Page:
## The SET® card game is played with a pack of $81$ distinct cards. Each card has four features (Shape, Color, Number, Shading). Each feature has three different variants (e.g. Color can be red, purple, green).

A SET consists of three different cards such that each feature is either the same on each card or different on each card.

For a collection $C_n$ of $n$ cards, let $S(C_n)$ denote the number of SETs in $C_n$. Then define $F(n) = \sum\limits_{C_n} S(C_n)^4$ where $C_n$ ranges through all collections of $n$ cards (among the $81$ cards).

You are given $F(3) = 1080$ and $F(6) = 159690960$.

Find $F(12)$.

$\scriptsize{\text{SET is a registered trademark of Cannei, LLC. All rights reserved.

Used with permission from PlayMonster, LLC.}}$

### To start, let’s understand that a type of SET depends completely on how many features are the same across all three cards. Since any given SET can either have 0, 1, 2, or 3 shared features across the three cards, we count the amount of different SETs for each case and sum:

0 shared features: Just 1 SET, since any combination of different features over three cards suffices. The order of the features does change the type of set. For example, suppose Card 1 has features A, B, C, D. Card 2 has features E, F, G, H. And Card 3 has features I, J, K, L. This yields a different type of set than if Card 1 had features E, F, G, H (features Card 2 had previously) while Card 2 now has features A, B, C, D.

1 shared feature: Choose 1 of the 4 features to keep constant: $C(4,1)$ ways. Then choose which of the 3 possiblities that feature will be: $C(3,1)$ ways. The remaining 3 features that change across the three cards can arrange in $3! = 6$ ways. This gives $C(4,1) * C(3,1) * 6 = 72$ sets.

2 shared features: Using similar logic, $C(4,2) * C(3,1)^2 * 2! = 108$ sets.

3 shared features: Again, $C(4,3) * C(3,1)^3 = 108$ sets.

Adding up these possibilities, we see that there are $1 + 72 + 108 + 108 = 289$ possible SETs.

Because there are $81$ cards, $C(81,3)$ ways to choose a SET, and $289$ possible SETs, the probability a random assortment of $3$ cards from the pile forms a SET is $\frac{289}{C(81,3)}$.

However we don’t stop there, as $F(3)$ includes repetitions. There are $C(81,3)$ amounts of $3$-collections, and if we choose any one of these collections, the probability that it is a SET is the value we found earlier. If it is a SET, the number of SETs is $1$. Thus, $S(C_3)$ for this specific $3$-collection is $1$, so the value of $S(C_3)^4$ is also $1$. Notice that there are exactly $289$ SETs, which means that $F(3) = 1+1+…+1$ $289$ times or $F(3) = 289$.

Before continuing, let’s revise $F(3)$, and convert it so that it is in the form of combinations and probabilities to mirror what was done earlier. Notice that the value of $F(3)$ is simply enumerating the amount of valid $3$-collections. This means that $F(3) = C(81,3)*\frac{289}{C(81,3)} = 289$. This seems pretty useless, but it will make sense why we want to do this when we move onto $F(6)$.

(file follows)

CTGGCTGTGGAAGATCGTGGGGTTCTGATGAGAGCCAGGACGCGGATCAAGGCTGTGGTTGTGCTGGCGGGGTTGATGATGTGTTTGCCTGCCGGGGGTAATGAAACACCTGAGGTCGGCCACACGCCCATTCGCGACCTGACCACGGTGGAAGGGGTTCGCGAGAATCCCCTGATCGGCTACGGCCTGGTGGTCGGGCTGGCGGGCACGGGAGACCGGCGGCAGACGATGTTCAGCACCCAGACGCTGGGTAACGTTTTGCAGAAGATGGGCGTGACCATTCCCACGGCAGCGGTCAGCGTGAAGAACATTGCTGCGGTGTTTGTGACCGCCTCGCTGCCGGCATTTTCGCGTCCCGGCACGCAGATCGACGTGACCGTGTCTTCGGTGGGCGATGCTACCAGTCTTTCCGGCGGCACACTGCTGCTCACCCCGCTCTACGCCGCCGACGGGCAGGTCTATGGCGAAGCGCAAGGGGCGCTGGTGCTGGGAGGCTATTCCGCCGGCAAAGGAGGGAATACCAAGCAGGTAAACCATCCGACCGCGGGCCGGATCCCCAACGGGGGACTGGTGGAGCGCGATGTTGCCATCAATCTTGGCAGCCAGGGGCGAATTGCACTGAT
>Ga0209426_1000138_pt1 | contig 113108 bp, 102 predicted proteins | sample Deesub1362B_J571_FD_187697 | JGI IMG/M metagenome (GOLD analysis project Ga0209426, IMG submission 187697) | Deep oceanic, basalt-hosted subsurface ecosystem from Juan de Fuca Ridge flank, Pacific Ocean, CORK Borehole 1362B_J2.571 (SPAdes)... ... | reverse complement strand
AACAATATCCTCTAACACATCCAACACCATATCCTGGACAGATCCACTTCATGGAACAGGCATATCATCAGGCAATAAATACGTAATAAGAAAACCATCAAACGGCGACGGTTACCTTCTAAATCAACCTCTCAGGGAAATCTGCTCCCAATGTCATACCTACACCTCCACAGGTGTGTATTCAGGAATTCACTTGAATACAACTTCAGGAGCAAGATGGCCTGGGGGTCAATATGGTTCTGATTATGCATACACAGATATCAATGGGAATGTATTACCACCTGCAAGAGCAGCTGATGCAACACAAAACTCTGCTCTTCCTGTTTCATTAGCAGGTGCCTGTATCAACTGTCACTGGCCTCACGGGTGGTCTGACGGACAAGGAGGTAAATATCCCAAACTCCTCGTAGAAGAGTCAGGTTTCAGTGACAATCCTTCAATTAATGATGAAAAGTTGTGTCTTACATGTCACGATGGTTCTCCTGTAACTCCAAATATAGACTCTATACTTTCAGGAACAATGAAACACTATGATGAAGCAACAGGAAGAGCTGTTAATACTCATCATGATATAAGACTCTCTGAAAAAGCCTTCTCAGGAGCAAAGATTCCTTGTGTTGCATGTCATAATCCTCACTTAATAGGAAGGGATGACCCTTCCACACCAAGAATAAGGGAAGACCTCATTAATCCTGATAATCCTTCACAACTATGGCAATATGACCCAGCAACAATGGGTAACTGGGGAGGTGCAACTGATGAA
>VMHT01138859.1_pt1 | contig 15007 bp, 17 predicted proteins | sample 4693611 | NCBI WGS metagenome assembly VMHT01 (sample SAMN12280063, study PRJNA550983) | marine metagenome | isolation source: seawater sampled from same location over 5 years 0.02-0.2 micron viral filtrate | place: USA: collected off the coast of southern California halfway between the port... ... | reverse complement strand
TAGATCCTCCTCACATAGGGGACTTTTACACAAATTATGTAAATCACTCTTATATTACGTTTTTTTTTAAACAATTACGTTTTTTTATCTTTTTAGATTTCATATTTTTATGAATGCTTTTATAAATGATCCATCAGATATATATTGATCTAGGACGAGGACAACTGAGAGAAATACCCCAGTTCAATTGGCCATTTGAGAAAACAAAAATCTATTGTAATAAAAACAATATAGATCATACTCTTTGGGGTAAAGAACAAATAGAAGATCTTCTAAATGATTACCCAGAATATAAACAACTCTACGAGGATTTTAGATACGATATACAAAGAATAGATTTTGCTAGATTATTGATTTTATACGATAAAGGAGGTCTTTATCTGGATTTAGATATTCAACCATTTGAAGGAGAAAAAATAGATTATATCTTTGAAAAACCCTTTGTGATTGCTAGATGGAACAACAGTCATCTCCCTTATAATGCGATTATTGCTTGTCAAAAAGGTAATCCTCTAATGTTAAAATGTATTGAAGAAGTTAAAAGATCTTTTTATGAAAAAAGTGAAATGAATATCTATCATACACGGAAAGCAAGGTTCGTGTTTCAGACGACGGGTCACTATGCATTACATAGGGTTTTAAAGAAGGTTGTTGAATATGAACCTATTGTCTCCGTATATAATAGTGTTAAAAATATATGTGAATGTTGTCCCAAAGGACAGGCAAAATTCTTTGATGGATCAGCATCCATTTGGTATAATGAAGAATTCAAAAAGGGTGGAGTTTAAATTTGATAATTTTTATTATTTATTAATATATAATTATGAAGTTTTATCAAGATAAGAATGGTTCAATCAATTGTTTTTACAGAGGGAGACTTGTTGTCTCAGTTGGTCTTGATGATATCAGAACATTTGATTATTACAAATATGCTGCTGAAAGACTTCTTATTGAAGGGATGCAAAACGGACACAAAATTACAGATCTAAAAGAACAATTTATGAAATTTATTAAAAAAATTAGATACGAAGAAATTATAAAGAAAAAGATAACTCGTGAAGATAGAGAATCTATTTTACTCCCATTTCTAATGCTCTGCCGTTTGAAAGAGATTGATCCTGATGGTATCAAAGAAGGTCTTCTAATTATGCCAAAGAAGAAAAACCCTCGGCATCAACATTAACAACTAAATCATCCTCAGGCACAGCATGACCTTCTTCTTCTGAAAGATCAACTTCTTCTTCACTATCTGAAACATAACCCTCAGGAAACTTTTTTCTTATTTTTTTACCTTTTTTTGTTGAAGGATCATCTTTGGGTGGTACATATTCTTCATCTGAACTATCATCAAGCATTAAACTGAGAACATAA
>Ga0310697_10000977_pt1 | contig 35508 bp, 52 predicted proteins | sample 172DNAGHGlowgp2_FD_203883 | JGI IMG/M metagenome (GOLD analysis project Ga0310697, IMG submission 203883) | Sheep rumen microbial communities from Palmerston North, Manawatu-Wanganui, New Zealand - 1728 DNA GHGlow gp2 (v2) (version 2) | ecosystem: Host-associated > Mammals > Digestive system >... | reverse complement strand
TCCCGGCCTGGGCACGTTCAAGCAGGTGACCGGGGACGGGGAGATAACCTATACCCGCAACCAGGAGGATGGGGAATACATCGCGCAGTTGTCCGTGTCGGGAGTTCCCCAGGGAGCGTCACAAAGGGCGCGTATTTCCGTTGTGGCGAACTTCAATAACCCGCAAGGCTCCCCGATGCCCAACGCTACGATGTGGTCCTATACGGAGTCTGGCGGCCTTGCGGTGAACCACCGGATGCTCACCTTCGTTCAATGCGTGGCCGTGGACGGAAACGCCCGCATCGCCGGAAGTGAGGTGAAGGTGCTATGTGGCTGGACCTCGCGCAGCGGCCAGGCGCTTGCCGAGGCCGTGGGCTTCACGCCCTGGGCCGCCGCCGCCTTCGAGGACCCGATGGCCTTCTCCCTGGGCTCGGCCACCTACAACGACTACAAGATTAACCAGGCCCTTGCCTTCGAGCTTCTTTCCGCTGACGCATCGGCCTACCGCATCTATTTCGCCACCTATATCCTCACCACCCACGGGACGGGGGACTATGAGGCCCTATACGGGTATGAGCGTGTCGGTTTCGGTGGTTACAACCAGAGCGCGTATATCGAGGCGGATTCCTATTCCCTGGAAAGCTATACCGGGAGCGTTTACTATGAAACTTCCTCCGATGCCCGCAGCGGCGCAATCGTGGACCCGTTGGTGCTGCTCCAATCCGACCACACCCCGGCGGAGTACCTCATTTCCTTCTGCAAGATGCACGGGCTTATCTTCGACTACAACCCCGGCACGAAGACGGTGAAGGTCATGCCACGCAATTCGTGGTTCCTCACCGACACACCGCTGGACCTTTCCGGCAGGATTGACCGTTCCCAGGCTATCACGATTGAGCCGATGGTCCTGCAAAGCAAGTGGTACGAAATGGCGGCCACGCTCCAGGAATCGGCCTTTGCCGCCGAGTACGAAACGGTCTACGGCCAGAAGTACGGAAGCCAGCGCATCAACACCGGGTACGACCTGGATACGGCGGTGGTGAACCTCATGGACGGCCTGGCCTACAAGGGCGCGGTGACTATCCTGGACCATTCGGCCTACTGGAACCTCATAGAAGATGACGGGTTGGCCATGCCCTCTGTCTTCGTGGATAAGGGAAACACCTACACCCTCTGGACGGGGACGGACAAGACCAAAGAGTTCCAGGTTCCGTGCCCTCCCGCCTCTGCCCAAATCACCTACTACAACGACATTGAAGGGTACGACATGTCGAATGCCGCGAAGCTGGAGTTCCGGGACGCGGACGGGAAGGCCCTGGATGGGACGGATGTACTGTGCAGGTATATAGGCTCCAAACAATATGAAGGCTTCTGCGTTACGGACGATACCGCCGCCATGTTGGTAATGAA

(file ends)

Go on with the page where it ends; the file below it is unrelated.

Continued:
Notice that for a certain $6$-collection, there are $C(6,3)$ ways to choose $3$ cards from those $6$ cards. Each of these collections has a $\frac{289}{C(81,3)}$ chance to be a $3$-collection. But because order matters in this case, we also need to take into account how many ways we can arrange these sets.

To explain this, suppose we pick a $6$-collection. There are $C(6,3)$ ways to choose $3$ cards, or a $3$-collection, from this $6$-collection. Treated separately, each of these collections can choose from $289$ sets, since there are $289$ possible sets. So the total number of arrangements of sets in these collections separately is $C(6,3) * 289$.

However, we previously mentioned that the order of choosing these sets matters. This makes sense because if we have a $6$-collection and take out a $3$-collection, the second $3$-collection is completely determined since there are only $3$ cards left in the $6$-collection. Thus, the order of which $3$-collection we choose actually matters.

As a result, the total number of ways to arrange sets in the $6$-collection is $2!*C(6,3)*289 = 2*C(6,3)*289$. However, we’ve ignored the $S(C_{6})^4$ part of $F(6)$, meaning that we actually have to raise the value we obtained to the fourth power. Thus, we obtain a total number of arrangements to be $(2*C(6,3)*289)^4$

We have found the value of $S(C_{6})^4$ for a specific $6$-collection. So we can multiply it by the total number of collections, which is $C(81,6)$, and sum this product from $1$ to $C(81,6)$ to obtain $F(6)$. To explain this, if we choose a specific $6$-collection, there are $C(81,6)$ ways of doing so. For that specific $6$-collection, the amount of valid set arrangements is $(2*C(6,3)*289)^4$. Thus, there are a total of $C(81,6)*[2*C(6,3)*289]^4$ set arrangements for the $6$-collection.

Following this procedure, there are $C(81,6)*[\frac{289}{C(81,3)}*2*C(6,3)]^4 = 159690960$, which we remember is $F(6)$. With this procedure, we can repeat our steps to solve for $F(12)$.

In a $12$-collection, the ways to choose $3$ cards is $C(12,3)$, hence there are $C(12,3)$ $3$-collections. In those $3$-collections, there are $289$ ways to arrange the set. However, because the order of choosing these SETS matters, the amount of ways to arrange these $12$-collection is just $(C(12,3)*4 * 289)^4$. Following our previous procedure, we multiply this value by the total amount of $12$-collections, which is $C(81,12)$, to obtain $F(12) = C(81,12)*[\frac{289}{C(81,3)} * 4 * C(12,3)]^4$.

After calculating, we find $F(12) = \boxed{2060386807998775365274204000}$.

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